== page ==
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CBM Letter to
Baseball Commissioner
Robert D. Manfred Jr.

Posted March 30, 2015

Chicago Baseball Museum founder Dr. David Fletcher sent this letter to the new Commissioner of Baseball Robert D. Manfred Jr. asking for the pardon of George "Buck" Weaver, writing, "Buck Weaver was wrongly banned from baseball and deserves to have his reputation and honor to his family name restored."

Pete Rose meets other banned third baseman Buck Weaver’s family (Sandy Schely (daughter of Pat Anderson) and Kristi Berg (Grand-daughter of Pat Anderson) October 2013.

Pete Rose meets other banned third baseman Buck Weaver’s family (Sandy Schely (daughter of Pat Anderson) and Kristi Berg (Grand-daughter of Pat Anderson) October 2013.

Dear Commissioner Manfred:

Congratulations on becoming the 10th Commissioner in MLB history!

I know you have a lot of pressing issues as you begin your term of office but I represent the family of George "Buck" Weaver, who played flawless baseball during the 1919 World Series. He batted .324 and committed no errors on the field.

As the representative for the Weaver family, we are formally applying for Buck’s reinstatement into Baseball.


READ THE FULL LETTER >>

 

SABR 45 Rolls Into Chicago
Palmer House Hilton June 24-28


By David J. Fletcher, CBM President
Posted on Monday, June 22nd

The Society for American Baseball Research (SABR) National Conference, June 24-28 in Chicago, IL.

The Society for American Baseball Research (SABR) National Conference, June 24-28 in Chicago.

The Society for American Baseball Research (SABR) — the most prominent organization dedicated to fostering the research and history of baseball — is coming to Chicago this week.

Starting on Wednesday, the 45th SABR national conference will feature top speakers from around the baseball world — front office executives, players, managers, scouts, broadcasters, writers, and analysts — plus panel discussions on the Cubs, White Sox, the Negro Leagues, women in baseball, and baseball broadcasting.

The local Emil Rothe Chicagoland SABR Chapter hosts this year’s national conference.

Once considered a fringe organization of nerdy white middle-age male baseball fans, SABR has become mainstream as its research and analysis of baseball have been adapted by MLB.

In 1977, SABR Member Bill James, coined the word “Sabermetrics” as "the search for objective knowledge about baseball" and he was eventually was hired by the Boston Red Sox in 2002 as a special advisor. In Boston, James influenced current Cubs President Theo Epstein when he was with the Red Sox. Sabermetrics got further popularized by the 2011 film “Moneyball” starring Brad Pitt about Oakland A’s GM Billy Beane's use of evidence-based sabermetrics to assemble a competitive baseball team in a low revenue market based on Michael Lewis' 2003 book of the same name.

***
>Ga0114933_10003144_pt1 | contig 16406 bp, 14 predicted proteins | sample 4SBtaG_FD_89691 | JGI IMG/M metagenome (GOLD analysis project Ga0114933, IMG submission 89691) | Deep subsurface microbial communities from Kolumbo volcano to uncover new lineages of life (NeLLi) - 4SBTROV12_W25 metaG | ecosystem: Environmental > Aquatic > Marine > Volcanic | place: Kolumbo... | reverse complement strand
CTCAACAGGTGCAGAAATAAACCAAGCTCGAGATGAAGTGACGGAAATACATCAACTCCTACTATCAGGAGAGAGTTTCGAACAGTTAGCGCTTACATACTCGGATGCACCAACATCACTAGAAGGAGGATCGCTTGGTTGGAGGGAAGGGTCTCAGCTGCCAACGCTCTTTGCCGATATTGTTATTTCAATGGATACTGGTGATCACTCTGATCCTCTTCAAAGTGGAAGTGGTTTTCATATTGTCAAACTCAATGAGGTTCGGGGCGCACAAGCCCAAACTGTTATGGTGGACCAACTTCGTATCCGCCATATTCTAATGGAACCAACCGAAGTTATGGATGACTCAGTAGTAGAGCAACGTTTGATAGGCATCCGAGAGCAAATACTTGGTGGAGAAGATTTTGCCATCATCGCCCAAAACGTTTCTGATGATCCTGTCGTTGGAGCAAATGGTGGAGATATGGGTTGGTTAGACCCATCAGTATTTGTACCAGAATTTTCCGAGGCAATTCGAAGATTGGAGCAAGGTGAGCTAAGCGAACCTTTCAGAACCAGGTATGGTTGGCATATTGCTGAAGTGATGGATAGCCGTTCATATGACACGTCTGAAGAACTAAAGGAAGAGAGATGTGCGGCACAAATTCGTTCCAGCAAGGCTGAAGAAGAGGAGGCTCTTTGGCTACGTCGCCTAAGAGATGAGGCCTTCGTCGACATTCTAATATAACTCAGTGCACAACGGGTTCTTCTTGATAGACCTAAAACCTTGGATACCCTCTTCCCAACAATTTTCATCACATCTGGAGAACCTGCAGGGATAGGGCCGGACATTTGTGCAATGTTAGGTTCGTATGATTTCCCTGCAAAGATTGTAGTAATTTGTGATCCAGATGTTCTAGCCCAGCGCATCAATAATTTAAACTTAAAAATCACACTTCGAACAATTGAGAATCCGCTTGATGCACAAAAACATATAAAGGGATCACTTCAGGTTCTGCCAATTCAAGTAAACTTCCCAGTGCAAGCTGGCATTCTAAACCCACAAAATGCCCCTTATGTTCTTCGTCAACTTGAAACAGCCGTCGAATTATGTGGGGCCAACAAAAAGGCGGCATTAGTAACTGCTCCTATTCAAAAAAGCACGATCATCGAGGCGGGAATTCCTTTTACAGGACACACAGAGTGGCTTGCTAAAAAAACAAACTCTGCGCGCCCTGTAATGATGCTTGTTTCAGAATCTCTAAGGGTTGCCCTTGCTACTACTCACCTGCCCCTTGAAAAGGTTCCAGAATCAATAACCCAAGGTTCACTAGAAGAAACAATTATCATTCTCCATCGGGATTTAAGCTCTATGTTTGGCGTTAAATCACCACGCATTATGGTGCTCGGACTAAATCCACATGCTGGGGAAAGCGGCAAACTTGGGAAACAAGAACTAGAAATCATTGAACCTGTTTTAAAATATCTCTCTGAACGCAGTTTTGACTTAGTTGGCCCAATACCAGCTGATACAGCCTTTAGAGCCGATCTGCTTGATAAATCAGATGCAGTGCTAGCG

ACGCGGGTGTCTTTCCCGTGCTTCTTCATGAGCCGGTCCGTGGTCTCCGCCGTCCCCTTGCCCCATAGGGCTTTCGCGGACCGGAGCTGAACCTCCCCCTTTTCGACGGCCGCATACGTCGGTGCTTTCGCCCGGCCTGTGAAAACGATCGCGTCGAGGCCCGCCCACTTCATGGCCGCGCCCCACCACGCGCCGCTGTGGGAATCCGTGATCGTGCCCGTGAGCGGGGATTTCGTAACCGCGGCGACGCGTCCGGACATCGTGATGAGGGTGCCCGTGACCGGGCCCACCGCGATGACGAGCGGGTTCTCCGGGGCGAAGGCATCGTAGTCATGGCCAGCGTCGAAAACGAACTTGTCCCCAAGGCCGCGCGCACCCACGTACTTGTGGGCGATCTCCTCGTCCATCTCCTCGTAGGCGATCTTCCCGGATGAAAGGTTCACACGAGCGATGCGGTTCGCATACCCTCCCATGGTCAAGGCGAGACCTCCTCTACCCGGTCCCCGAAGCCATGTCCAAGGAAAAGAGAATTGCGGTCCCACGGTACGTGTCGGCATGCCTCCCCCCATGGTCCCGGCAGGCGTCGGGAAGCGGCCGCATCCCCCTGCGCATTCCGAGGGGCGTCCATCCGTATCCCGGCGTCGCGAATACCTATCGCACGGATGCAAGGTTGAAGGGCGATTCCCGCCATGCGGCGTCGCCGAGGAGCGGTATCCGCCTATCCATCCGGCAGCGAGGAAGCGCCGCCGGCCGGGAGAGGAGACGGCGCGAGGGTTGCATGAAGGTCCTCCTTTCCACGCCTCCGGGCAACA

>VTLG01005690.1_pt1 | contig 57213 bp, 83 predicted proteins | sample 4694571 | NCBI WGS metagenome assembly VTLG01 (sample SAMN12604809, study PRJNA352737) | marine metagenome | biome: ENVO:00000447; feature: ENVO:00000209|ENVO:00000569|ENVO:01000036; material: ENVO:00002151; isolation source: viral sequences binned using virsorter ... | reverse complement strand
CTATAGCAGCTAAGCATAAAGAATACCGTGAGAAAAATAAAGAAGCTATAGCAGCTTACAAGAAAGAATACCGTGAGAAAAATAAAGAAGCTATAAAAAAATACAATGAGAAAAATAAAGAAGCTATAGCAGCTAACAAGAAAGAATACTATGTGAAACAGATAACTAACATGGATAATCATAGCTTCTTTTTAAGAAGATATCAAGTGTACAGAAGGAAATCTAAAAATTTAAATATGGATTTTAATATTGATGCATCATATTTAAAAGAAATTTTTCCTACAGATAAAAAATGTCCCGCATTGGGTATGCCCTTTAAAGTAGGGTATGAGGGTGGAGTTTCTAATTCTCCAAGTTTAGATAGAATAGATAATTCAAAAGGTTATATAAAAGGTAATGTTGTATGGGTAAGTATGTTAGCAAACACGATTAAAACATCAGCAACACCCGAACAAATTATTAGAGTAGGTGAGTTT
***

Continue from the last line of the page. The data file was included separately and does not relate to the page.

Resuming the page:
SABR was established in Cooperstown, New York, in August 1971 by sportswriter Bob Davids and others. It is now based in Phoenix after being headquartered in Cleveland for decades.

STORY >>

Bizarreness in
Baltimore

"Believe: Story of
'05 White Sox"

CSNC lands Mandy
Patinkin for Sox doc



A multi-media celebration of Chicago’s own Double Duty Radcliffe

'Double Duty' Ted Radcliffe: Chicago's own Negro League superstar

Double Duty Ted Radcliffe was Chicago’s own Negro League superstar. Those who knew him and his work insist Duty would have been a star big-leaguer behind the plate and a very competent starting pitcher had the color line not been firmly entrenched in the prime of his career.

In connection with the DD Classic and as a permanent way to honor Duty, the Chicago Baseball Museum is presenting this special tribute to the great man and also assisted with the Double Duty exhibit at the DuSable Museum. On our 'Double Duty' microsite, we recount his long career with his own words, photos that show the ballplayer, the colorful personality and as a special treat, Duty’s own taped recollections from WGN-TV’s 1992 "Chicago American Giants" special.

STORY >>
Visit the 'Double Duty' microsite >>
Visit White Sox’ Double Duty Classic >>

Jack Brickhouse: Our man
for all sports seasons

Jack Brickhouse: Our man for all seasons

Jack Brickhouse enjoyed a life of firsts. He was the first voice heard on WGN-TV when it signed on 1948. He was the first Chicago voice heard on a trans-Atlantic satellite broadcast in 1962. He called eight no-hitters, six Gale Sayers touchdowns in one game and the better part of 45 runs scored in a 1979 Cubs-Phillies contest.

The Chicago Baseball Museum pays tribute to Brickhouse in this special Jack Brickhouse microsite at a time the Cubs are honoring him with a special bobblehead day, as part of their Wrigley Field 100th anniversary celebration. The website recalls different facets of Brickhouse’s life, including stories, photos from the collection of Pat Brickhouse, Jack’s wife, and a wide variety of video and audio highlights from his career.

STORY >>
Visit the Jack Brickhouse microsite >>
Chicago Tribune: Cubs will honor
Jack Brickhouse Friday >>


CBM assists Elmhurst Historical Museum with 'Chicago Civil Wars' Cubs/Sox exhibit


CBM assists Elmhurst Historical Museum with 'Chicago Civil Wars' Cubs/Sox exhibit

If you want to appropriately emphasize "civil wars," then have drawings of opposing cannons in ballparks facing off at one end of your exhibit, then feature a giant photo of Michael Barrett landing a right hand on A.J. Pierzynski’s "grill" (thanks, Ed Farmer) at the opposite end.


Admission is free. For more information, call 630-833-1457.

STORY>>

 

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